What Kids Can Teach You About Healthy Relationships

healthy relationshipsIt’s no denying it: Kids keep things pretty simple. I know there isn’t a day that goes by that I don’t wish to go back to childhood for simpler times and situations to deal with instead of all the adult responsibilities. However, I find myself taking moments after that daily wish to observe the actions and reactions of my daughter in an effort to remind myself that some things can be easier, particularly relationships.

Yes, there are some adult issues that enter into every relationship that have their own ways of handling them. But, overall, the example our children show us about how to interact with others is a principle that is worth remembering and implementing. Let’s take a few examples to heart.

Work Relationships

When we are in a work environment, we come across many different personalities of people. The same may be said of children in a school or community play environment. As adults, we often interject office politics into the equation, which just confuses the whole situation – mostly for the worst. Children, however, rarely have a built-in understanding of the political concept, so it doesn’t come into play for them.

If a child comes across another who isn’t sharing a piece of play yard equipment with others, their innocence will allow them to say something outright to the other child about it. This often results in a lesson being learned by the non-sharing child about considering others around him. There are also those times where a little confrontation arises in this type of situation, but children are brutally honest about their feelings and how things affect them. Unfettered truth rules their reactions.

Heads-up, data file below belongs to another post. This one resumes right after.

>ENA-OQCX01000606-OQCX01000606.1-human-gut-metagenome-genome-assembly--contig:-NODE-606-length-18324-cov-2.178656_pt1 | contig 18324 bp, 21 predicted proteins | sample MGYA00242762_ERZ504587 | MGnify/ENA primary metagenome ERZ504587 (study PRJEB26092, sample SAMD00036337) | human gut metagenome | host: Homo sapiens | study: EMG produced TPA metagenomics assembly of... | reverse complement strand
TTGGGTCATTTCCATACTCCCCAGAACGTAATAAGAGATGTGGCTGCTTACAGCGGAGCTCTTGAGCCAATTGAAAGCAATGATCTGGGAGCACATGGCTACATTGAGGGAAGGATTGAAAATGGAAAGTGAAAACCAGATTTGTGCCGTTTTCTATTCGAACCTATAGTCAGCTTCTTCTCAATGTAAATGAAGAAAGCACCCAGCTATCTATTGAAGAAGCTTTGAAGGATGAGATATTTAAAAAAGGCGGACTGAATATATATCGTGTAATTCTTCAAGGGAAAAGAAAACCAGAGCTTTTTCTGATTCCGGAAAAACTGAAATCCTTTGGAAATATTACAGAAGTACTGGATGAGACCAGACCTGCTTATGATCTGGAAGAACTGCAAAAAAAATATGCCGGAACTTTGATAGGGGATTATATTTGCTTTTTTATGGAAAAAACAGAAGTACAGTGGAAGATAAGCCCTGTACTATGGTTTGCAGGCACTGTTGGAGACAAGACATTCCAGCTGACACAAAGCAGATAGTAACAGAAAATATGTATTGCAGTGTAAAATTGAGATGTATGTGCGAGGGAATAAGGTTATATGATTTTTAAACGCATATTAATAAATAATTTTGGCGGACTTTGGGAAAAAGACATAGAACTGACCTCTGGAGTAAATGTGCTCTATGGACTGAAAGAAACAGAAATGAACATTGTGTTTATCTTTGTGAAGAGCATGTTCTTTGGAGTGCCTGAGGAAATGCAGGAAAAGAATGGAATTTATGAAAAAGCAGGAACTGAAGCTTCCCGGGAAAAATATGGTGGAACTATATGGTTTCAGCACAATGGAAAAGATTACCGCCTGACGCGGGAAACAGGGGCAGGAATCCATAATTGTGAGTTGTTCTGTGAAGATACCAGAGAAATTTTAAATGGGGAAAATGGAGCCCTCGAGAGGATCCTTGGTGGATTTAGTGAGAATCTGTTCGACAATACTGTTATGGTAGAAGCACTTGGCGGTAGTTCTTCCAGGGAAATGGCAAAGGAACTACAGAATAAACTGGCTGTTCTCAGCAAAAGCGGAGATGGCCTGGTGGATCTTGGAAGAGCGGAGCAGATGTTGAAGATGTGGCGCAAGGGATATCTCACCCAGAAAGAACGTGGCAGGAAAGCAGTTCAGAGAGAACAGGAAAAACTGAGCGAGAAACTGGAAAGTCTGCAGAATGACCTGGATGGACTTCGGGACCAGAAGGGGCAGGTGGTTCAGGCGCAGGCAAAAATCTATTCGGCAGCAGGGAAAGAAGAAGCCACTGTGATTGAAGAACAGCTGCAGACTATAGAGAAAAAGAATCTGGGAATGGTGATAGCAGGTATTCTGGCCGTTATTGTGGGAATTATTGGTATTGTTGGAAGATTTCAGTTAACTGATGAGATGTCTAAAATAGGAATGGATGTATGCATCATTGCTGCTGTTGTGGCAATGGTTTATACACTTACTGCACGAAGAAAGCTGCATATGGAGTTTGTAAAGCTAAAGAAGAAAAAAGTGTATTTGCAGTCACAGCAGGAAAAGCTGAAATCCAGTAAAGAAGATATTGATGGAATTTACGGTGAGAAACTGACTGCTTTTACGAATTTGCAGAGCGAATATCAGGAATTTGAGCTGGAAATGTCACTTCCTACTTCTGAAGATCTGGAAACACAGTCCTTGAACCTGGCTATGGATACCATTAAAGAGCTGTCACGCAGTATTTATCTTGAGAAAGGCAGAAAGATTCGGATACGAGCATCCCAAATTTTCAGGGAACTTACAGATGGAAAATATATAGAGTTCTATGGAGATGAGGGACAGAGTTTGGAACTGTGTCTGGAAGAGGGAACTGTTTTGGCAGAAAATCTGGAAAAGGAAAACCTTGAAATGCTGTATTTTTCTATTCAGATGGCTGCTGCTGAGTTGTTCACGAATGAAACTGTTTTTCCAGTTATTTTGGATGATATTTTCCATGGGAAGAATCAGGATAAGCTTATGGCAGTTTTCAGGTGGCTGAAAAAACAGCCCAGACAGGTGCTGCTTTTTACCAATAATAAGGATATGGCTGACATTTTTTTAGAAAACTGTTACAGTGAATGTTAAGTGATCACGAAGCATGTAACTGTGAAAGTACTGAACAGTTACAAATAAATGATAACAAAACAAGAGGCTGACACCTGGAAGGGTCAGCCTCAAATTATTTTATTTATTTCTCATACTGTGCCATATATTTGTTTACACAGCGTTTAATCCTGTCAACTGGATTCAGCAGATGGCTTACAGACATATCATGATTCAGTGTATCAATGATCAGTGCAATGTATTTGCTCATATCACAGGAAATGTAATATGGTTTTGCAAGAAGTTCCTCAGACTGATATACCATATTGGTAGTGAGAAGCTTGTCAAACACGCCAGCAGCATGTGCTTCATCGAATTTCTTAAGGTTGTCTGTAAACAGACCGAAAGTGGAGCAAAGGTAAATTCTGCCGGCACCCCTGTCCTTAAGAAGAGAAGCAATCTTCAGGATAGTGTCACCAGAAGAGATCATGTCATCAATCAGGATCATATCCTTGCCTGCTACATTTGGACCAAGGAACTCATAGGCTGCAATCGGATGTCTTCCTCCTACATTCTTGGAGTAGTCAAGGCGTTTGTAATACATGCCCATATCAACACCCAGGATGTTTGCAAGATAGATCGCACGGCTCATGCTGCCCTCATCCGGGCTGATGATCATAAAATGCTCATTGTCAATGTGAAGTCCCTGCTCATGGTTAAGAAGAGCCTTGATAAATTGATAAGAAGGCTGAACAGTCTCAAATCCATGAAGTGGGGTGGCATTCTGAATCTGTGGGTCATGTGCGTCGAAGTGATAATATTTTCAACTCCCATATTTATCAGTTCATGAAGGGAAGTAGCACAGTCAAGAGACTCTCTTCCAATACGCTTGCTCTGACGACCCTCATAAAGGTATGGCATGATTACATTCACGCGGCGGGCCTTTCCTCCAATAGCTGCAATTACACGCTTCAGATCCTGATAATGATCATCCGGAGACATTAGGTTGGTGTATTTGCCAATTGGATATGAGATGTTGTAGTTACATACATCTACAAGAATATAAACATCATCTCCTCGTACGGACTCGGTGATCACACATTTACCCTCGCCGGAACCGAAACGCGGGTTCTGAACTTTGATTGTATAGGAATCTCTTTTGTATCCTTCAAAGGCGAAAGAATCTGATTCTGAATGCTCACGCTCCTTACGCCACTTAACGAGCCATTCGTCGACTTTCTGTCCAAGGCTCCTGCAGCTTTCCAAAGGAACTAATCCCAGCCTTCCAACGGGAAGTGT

In the office, we adults often hold back from expressing our true feelings or reactions, mostly out of fear of being labeled one thing or another, or to avoid any kind of confrontation. “Playing nice” takes on a whole different concept when adults interact with each other in the corporate world. It morphs from actually being nice to one another to playing “the game”. This isn’t healthy for anyone, except those who are manipulating the game. Wouldn’t it just be easier to take the approach of a child and be honest about how the game is rigged? The game will never change if we fail to apply the heart of a child and speak up about matters that require genuine niceties’ to be brought to light.

Personal Relationships

The same principles apply to our personal relationships. Children fight with each other, even when they are the best of friends. However, they keep things simple about talking out what is really at the heart of their problems instead of glossing over things. If we were to drop the mind games we adults are conditioned to play with each other and speak authentically, as a child would and does, many personal relationship issues wouldn’t fester as long as normal.

Take some time this week and watch your children’s interaction with others. Observe how they resolve conflicts with others. Extract the principles to see how those simple choices and actions may apply to your own adult interactions. The results just may surprise you.


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